There were chaotic scenes outside the Taipei District Court yesterday as the trial of suspected cat killer Chan Ho-yeung (陳皓揚) opened, with angry protesters scuffling with police and some breaking through a cordon to attack Chan as he left the building.
More than 100 animal rights activists gathered in front of the court to protest against the killing of popular stray cat “Big Orange” in December last year, shouting that Chan was “human trash” and “a low life” and demanding that the court sentence him to the heaviest penalty stipulated by the Animal Protection Act (動物保護法).
Chan has also been accused of beating to death a cat known as “Ban Ban” (班班), that had been kept as a pet by a vegetarian restaurant and went missing on Aug. 2.
The 22-year-old National Taiwan University (NTU) graduate student from Macau represented himself without a lawyer at the proceeding, where he was charged with violating the Animal Protection Act over Big Orange’s death.
Chan admitted guilt, telling judges: “I have a psychological problem, and I could not control the compulsion to kill a cat. So when I saw Big Orange as I was passing by, I could not restrain myself from committing the crime.”
Prosecutors said NTU had provided Chan with psychological counseling, but he still allegedly killed a second cat, which shows that he has deeply ingrained antisocial tendencies and lacks compassion for animal life.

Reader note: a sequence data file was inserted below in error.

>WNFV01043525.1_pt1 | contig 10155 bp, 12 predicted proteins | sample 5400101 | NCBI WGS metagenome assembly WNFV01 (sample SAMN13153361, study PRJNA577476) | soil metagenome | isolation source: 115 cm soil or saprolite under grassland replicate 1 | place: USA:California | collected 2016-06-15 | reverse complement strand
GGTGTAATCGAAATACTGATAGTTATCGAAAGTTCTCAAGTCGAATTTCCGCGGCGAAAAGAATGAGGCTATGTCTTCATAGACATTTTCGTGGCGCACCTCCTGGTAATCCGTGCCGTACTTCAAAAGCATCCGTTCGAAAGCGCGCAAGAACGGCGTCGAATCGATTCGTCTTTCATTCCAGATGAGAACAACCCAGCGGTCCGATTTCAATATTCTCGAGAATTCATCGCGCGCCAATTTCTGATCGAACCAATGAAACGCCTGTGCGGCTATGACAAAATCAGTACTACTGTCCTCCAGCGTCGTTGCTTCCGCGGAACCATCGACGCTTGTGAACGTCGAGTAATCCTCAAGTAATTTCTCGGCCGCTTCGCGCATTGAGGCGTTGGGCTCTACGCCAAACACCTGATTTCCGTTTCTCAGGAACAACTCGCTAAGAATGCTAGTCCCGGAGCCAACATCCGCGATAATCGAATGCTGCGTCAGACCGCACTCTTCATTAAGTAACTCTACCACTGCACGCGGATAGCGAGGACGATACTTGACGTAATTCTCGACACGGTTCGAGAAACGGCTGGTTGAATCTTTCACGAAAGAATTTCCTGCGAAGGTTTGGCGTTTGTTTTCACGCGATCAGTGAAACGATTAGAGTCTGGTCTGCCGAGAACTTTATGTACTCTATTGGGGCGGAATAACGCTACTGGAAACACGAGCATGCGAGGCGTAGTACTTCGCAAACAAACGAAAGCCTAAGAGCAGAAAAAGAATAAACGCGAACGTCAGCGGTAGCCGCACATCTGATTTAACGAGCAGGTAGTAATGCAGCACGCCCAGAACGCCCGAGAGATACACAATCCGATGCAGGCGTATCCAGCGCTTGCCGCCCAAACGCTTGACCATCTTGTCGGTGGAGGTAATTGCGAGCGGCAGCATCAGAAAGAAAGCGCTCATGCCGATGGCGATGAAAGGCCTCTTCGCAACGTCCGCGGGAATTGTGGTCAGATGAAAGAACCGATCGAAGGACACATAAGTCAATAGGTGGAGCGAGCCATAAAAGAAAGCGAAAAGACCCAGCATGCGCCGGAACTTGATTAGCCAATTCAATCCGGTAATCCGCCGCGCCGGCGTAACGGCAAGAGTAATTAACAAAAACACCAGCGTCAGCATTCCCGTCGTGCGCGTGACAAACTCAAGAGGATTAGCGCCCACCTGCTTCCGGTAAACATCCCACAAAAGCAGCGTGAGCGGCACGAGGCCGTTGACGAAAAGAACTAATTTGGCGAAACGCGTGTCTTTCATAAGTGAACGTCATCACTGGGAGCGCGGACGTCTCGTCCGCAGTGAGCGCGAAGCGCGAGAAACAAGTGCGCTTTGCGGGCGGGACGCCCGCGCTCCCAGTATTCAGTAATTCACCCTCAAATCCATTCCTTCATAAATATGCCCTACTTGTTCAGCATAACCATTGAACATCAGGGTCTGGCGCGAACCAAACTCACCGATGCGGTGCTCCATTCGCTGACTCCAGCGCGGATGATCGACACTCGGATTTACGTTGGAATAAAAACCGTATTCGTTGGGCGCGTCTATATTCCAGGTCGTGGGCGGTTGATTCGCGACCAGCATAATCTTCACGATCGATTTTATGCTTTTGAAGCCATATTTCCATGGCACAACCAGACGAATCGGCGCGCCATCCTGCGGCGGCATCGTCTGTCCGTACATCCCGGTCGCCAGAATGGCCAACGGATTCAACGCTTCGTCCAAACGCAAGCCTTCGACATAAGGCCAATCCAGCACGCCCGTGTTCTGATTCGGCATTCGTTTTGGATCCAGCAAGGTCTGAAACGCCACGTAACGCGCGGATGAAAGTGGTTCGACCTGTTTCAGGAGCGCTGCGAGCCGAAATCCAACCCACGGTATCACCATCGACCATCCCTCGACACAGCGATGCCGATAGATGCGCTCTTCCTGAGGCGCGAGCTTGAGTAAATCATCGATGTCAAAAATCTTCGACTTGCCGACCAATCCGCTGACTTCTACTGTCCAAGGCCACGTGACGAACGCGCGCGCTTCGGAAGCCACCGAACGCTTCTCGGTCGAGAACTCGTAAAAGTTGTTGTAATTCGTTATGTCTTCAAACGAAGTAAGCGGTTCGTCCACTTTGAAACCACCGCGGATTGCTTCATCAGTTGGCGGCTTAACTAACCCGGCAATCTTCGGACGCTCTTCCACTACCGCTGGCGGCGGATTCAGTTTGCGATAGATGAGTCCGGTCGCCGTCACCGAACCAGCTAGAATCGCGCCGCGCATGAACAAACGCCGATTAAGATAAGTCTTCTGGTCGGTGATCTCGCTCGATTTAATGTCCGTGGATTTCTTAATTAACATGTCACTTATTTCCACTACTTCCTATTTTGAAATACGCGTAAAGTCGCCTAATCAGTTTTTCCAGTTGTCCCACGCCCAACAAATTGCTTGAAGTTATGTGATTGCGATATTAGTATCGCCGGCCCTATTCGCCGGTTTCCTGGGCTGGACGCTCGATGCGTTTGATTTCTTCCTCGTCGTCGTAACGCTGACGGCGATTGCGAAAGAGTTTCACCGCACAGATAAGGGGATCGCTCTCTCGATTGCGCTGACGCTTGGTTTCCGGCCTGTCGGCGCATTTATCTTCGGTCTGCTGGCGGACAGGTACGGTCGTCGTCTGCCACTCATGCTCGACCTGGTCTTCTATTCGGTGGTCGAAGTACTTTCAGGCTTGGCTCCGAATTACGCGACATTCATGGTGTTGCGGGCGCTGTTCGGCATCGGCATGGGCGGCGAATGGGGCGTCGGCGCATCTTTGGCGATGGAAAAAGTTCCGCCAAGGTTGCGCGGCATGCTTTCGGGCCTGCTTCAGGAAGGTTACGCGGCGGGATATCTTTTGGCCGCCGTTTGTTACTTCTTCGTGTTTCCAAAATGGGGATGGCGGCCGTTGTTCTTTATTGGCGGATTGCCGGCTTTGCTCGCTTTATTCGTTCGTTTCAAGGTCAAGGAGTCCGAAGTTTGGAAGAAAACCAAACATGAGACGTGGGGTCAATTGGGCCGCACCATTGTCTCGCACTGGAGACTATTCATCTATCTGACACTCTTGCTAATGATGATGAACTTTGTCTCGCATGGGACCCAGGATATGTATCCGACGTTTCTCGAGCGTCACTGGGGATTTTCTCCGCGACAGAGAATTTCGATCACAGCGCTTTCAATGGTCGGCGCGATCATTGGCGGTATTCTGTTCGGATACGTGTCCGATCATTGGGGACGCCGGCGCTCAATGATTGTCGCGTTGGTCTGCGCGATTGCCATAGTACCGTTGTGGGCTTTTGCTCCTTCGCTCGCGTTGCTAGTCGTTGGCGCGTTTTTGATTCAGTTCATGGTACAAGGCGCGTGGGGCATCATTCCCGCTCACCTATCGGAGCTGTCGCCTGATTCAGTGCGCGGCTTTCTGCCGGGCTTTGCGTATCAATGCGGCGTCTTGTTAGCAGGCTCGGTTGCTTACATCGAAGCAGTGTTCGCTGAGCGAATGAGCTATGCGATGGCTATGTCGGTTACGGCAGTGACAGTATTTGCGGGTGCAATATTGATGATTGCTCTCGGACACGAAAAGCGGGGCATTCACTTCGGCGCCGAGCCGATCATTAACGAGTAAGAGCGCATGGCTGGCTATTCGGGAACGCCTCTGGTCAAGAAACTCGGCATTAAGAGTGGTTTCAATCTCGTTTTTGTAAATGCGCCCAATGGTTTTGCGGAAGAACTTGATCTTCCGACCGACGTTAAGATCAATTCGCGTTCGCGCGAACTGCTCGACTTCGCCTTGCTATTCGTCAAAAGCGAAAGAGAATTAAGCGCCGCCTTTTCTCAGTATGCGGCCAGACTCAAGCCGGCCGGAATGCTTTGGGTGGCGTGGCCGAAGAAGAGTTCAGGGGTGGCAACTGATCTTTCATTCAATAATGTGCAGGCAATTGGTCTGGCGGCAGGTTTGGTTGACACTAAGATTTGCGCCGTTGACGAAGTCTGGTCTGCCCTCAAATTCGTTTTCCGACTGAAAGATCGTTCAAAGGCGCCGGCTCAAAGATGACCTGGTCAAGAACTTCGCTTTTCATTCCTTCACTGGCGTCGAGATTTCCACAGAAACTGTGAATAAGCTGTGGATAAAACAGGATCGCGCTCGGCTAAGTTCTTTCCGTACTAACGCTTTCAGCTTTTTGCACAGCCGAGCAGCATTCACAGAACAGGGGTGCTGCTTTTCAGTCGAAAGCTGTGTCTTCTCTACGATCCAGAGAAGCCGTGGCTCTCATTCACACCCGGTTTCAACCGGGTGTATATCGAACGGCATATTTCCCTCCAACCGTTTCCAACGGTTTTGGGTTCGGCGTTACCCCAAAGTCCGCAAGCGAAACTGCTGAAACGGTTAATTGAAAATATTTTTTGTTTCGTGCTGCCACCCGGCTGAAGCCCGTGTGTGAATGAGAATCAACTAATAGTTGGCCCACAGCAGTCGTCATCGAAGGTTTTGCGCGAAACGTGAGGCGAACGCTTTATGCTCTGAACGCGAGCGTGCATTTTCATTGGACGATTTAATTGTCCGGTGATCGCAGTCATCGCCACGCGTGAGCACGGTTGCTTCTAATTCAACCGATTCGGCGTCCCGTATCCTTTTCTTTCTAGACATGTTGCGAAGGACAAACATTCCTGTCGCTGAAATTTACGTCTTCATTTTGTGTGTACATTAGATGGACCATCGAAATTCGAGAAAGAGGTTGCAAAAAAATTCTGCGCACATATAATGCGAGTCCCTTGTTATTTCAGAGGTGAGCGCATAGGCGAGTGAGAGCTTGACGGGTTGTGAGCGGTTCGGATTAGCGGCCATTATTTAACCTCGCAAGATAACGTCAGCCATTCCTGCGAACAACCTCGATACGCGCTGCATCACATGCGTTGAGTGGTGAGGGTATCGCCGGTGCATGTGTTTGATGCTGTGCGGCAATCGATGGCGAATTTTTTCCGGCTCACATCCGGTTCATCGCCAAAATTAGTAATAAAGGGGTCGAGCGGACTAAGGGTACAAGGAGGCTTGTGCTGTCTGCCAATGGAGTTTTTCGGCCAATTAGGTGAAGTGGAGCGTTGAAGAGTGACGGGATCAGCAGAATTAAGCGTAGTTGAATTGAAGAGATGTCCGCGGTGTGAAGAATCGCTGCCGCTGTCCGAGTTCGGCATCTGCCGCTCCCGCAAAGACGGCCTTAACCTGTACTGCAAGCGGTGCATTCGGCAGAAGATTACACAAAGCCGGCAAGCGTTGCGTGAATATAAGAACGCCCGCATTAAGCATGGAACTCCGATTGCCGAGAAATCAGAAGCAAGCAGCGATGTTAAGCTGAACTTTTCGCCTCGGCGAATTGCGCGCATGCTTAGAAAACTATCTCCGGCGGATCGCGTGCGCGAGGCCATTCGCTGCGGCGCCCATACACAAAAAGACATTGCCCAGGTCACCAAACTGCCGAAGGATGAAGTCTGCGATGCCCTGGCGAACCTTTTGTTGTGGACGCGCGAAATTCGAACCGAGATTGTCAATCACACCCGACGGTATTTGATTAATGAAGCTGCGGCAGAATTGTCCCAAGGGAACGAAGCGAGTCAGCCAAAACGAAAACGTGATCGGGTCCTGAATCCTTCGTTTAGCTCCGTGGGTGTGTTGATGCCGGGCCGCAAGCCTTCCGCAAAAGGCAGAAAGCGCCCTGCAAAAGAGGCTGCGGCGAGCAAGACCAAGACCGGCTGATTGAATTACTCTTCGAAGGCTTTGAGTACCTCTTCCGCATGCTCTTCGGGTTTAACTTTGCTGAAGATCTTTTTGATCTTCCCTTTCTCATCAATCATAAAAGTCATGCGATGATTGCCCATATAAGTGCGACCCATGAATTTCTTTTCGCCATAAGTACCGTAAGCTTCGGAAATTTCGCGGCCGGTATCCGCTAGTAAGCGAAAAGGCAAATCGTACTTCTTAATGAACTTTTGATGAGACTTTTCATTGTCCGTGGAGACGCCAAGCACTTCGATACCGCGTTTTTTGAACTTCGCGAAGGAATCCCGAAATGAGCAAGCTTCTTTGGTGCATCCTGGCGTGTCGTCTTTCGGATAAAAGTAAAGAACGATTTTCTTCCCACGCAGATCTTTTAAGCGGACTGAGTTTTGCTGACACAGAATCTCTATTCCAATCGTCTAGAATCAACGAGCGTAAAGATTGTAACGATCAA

Photo: Huang Yao-cheng, Taipei Times
Therefore, counseling is insufficient, and Chan should be ordered to undergo psychiatric treatment at NTU Hospital, to stop him from torturing and killing any more cats, prosecutors said.
The judges released Chan on NT$200,000 bail. His next court appearance is scheduled for Sept. 22.
Trees Party Secretary-General Lee Chien-ming (李建明) said that the courts usually treat animal abusers leniently.
Chan is a repeat offender, as he allegedly killed another cat in Taipei on Aug. 2, and he should be punished proportionately and ordered to undergo therapy, Lee said.
Animal rights advocates called on the legislature to immediately approve draft amendments of the Animal Protection Act, which would double the penalties for animal cruelty from a maximum one-year prison sentence and a fine of between NT$100,000 and NT$1 million (US$3,197 and US$31,969) to a maximum two-year prison sentence and a fine of between NT$200,000 and NT$2 million.
Democratic Progressive Party Legislator Huang Wei-cher (黃偉哲) said animal cruelty is an early predictor of later violent crimes against people, and increased penalties for animal abuse are necessary to prevent more serious crimes.
Animal rights advocates from Macau said they suspect Chan was behind the deaths of three stray cats in Macau during the Lunar New Year holidays, and they were concerned that Chan would harm more animals if he was released and deported to the territory.
Chan was escorted through a furious crowd to a car supplied by NTU, with protesters throwing objects and trying to obstruct the car.
Before he got into the car, protesters scuffled with police trying to protect Chan, who was punched, gouged, and put in a headlock by members of the crowd.
Several court bailiffs and journalists were knocked down by the surging crowd, with some sustaining minor bruises.
Two police officials also received minor injuries during the commotion.
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